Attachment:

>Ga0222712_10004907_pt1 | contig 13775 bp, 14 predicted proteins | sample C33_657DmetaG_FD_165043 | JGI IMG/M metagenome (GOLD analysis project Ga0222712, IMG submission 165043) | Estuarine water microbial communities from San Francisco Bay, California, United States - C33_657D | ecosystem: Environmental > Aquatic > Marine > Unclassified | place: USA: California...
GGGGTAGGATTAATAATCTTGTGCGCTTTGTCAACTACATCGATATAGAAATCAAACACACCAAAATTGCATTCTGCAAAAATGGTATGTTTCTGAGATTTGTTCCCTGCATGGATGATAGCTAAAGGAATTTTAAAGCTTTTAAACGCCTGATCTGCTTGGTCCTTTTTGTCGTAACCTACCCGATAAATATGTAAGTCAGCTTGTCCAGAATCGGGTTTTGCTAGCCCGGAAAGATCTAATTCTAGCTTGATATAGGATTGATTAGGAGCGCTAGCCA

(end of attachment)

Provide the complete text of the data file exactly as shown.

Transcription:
>Ga0222712_10004907_pt1 | contig 13775 bp, 14 predicted proteins | sample C33_657DmetaG_FD_165043 | JGI IMG/M metagenome (GOLD analysis project Ga0222712, IMG submission 165043) | Estuarine water microbial communities from San Francisco Bay, California, United States - C33_657D | ecosystem: Environmental > Aquatic > Marine > Unclassified | place: USA: California...
GGGGTAGGATTAATAATCTTGTGCGCTTTGTCAACTACATCGATATAGAAATCAAACACACCAAAATTGCATTCTGCAAAAATGGTATGTTTCTGAGATTTGTTCCCTGCATGGATGATAGCTAAAGGAATTTTAAAGCTTTTAAACGCCTGATCTGCTTGGTCCTTTTTGTCGTAACCTACCCGATAAATATGTAAGTCAGCTTGTCCAGAATCGGGTTTTGCTAGCCCGGAAAGATCTAATTCTAGCTTGATATAGGATTGATTAGGAGCGCTAGCCA